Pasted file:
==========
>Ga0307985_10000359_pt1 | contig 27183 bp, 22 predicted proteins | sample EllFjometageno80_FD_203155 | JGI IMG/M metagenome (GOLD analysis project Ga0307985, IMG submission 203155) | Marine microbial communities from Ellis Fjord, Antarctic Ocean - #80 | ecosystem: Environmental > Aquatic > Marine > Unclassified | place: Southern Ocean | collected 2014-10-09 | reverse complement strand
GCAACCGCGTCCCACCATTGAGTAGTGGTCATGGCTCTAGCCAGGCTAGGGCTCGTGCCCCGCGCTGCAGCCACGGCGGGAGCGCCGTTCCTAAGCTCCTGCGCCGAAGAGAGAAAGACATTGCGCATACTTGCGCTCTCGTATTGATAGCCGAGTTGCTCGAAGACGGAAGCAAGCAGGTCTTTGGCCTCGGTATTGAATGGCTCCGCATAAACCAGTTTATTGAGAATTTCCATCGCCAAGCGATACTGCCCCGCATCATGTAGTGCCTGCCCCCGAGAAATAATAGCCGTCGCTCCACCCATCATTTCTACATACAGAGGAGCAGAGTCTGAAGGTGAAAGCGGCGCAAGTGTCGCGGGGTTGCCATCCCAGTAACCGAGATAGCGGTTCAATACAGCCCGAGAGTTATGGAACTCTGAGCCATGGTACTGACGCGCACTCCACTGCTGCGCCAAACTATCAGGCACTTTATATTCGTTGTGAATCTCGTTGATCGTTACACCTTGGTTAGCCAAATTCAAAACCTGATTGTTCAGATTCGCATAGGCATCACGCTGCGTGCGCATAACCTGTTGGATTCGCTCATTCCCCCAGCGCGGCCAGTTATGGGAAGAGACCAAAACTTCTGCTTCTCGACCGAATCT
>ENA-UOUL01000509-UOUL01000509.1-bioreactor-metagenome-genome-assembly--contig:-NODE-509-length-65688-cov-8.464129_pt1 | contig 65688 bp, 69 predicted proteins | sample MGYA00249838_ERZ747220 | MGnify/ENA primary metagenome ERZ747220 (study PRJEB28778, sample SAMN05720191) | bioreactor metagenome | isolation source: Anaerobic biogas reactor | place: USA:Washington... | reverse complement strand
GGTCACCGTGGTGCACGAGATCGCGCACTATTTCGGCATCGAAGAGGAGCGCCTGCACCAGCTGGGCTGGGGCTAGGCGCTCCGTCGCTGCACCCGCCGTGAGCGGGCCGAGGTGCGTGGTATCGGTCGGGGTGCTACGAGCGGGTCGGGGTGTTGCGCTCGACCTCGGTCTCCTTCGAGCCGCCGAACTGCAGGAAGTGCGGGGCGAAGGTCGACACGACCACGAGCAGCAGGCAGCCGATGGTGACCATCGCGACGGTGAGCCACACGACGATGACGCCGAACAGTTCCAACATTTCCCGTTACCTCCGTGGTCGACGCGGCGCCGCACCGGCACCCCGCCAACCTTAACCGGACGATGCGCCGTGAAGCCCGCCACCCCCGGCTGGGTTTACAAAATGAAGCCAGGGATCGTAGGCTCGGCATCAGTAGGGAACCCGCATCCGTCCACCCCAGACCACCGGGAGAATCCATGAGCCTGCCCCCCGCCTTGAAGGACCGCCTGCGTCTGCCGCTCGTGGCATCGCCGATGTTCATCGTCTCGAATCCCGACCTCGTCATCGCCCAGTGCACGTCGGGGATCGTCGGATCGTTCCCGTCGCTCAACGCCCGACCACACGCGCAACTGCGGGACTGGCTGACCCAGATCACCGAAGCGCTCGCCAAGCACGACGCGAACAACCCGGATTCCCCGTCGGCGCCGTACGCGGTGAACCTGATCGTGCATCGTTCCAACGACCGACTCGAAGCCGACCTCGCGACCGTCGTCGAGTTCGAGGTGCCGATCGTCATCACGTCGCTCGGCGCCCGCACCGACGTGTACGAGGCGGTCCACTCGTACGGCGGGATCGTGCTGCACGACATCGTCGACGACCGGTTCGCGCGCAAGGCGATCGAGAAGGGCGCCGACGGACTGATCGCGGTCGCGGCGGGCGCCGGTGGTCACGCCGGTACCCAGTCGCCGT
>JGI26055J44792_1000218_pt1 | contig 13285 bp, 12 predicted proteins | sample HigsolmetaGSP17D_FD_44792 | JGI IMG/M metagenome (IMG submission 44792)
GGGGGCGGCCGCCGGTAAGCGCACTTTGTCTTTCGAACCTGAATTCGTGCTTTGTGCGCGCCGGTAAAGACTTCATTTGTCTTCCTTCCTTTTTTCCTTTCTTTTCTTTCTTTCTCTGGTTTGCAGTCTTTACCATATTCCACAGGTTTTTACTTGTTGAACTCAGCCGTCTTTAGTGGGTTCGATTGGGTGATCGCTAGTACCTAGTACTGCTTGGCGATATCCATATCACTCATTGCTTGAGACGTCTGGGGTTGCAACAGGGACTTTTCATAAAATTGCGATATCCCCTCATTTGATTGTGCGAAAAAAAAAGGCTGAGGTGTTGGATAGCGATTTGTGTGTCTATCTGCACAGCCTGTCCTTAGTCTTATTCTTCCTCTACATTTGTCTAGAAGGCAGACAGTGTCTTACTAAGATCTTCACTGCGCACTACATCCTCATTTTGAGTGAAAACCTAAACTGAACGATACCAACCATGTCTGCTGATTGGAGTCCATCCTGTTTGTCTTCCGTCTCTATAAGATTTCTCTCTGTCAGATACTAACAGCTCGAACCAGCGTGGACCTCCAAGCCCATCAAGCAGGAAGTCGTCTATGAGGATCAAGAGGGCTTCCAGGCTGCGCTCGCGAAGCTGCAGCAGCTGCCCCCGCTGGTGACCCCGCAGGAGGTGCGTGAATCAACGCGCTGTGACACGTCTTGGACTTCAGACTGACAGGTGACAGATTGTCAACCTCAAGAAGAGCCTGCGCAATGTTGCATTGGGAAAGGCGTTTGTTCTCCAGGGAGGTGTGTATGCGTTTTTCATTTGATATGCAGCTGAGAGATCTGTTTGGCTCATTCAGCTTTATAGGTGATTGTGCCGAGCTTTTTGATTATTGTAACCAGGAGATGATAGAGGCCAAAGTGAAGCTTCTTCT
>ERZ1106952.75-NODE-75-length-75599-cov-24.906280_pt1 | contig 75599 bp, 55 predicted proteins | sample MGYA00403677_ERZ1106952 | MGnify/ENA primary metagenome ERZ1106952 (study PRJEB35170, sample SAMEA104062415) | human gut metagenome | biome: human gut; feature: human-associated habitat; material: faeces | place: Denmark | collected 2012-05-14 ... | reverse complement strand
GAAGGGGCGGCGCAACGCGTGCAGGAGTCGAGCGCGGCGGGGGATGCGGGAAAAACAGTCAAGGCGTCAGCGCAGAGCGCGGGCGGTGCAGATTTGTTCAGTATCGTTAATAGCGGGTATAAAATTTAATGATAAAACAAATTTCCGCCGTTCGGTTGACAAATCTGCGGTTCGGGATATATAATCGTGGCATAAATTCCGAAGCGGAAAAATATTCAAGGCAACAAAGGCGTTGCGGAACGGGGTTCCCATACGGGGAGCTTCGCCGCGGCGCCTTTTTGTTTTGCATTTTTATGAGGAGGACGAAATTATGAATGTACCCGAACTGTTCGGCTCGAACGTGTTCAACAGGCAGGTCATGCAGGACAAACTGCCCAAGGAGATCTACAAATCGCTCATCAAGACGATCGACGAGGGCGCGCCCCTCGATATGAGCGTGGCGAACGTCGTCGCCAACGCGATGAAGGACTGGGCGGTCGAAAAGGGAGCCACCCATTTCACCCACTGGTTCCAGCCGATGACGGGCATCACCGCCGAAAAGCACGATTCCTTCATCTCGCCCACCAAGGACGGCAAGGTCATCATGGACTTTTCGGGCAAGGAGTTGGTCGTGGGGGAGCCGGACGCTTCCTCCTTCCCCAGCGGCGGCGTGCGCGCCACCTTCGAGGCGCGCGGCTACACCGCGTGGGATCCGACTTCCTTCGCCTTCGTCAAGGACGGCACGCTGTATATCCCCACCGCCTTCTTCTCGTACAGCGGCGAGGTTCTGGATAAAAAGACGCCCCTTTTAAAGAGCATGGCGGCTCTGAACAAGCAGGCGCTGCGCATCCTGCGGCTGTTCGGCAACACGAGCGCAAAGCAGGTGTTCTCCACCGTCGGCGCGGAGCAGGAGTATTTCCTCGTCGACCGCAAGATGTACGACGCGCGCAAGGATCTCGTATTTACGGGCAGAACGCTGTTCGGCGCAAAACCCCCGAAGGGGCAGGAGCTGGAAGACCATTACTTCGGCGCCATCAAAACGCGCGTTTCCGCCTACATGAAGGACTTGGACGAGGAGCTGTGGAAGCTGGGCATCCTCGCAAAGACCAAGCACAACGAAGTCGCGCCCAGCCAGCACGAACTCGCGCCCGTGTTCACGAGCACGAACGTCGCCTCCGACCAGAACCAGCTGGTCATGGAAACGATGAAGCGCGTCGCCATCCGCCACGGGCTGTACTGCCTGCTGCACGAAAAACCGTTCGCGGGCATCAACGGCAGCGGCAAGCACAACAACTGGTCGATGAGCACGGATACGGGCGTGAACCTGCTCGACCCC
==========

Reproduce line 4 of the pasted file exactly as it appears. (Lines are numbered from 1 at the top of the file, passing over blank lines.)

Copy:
GGTCACCGTGGTGCACGAGATCGCGCACTATTTCGGCATCGAAGAGGAGCGCCTGCACCAGCTGGGCTGGGGCTAGGCGCTCCGTCGCTGCACCCGCCGTGAGCGGGCCGAGGTGCGTGGTATCGGTCGGGGTGCTACGAGCGGGTCGGGGTGTTGCGCTCGACCTCGGTCTCCTTCGAGCCGCCGAACTGCAGGAAGTGCGGGGCGAAGGTCGACACGACCACGAGCAGCAGGCAGCCGATGGTGACCATCGCGACGGTGAGCCACACGACGATGACGCCGAACAGTTCCAACATTTCCCGTTACCTCCGTGGTCGACGCGGCGCCGCACCGGCACCCCGCCAACCTTAACCGGACGATGCGCCGTGAAGCCCGCCACCCCCGGCTGGGTTTACAAAATGAAGCCAGGGATCGTAGGCTCGGCATCAGTAGGGAACCCGCATCCGTCCACCCCAGACCACCGGGAGAATCCATGAGCCTGCCCCCCGCCTTGAAGGACCGCCTGCGTCTGCCGCTCGTGGCATCGCCGATGTTCATCGTCTCGAATCCCGACCTCGTCATCGCCCAGTGCACGTCGGGGATCGTCGGATCGTTCCCGTCGCTCAACGCCCGACCACACGCGCAACTGCGGGACTGGCTGACCCAGATCACCGAAGCGCTCGCCAAGCACGACGCGAACAACCCGGATTCCCCGTCGGCGCCGTACGCGGTGAACCTGATCGTGCATCGTTCCAACGACCGACTCGAAGCCGACCTCGCGACCGTCGTCGAGTTCGAGGTGCCGATCGTCATCACGTCGCTCGGCGCCCGCACCGACGTGTACGAGGCGGTCCACTCGTACGGCGGGATCGTGCTGCACGACATCGTCGACGACCGGTTCGCGCGCAAGGCGATCGAGAAGGGCGCCGACGGACTGATCGCGGTCGCGGCGGGCGCCGGTGGTCACGCCGGTACCCAGTCGCCGT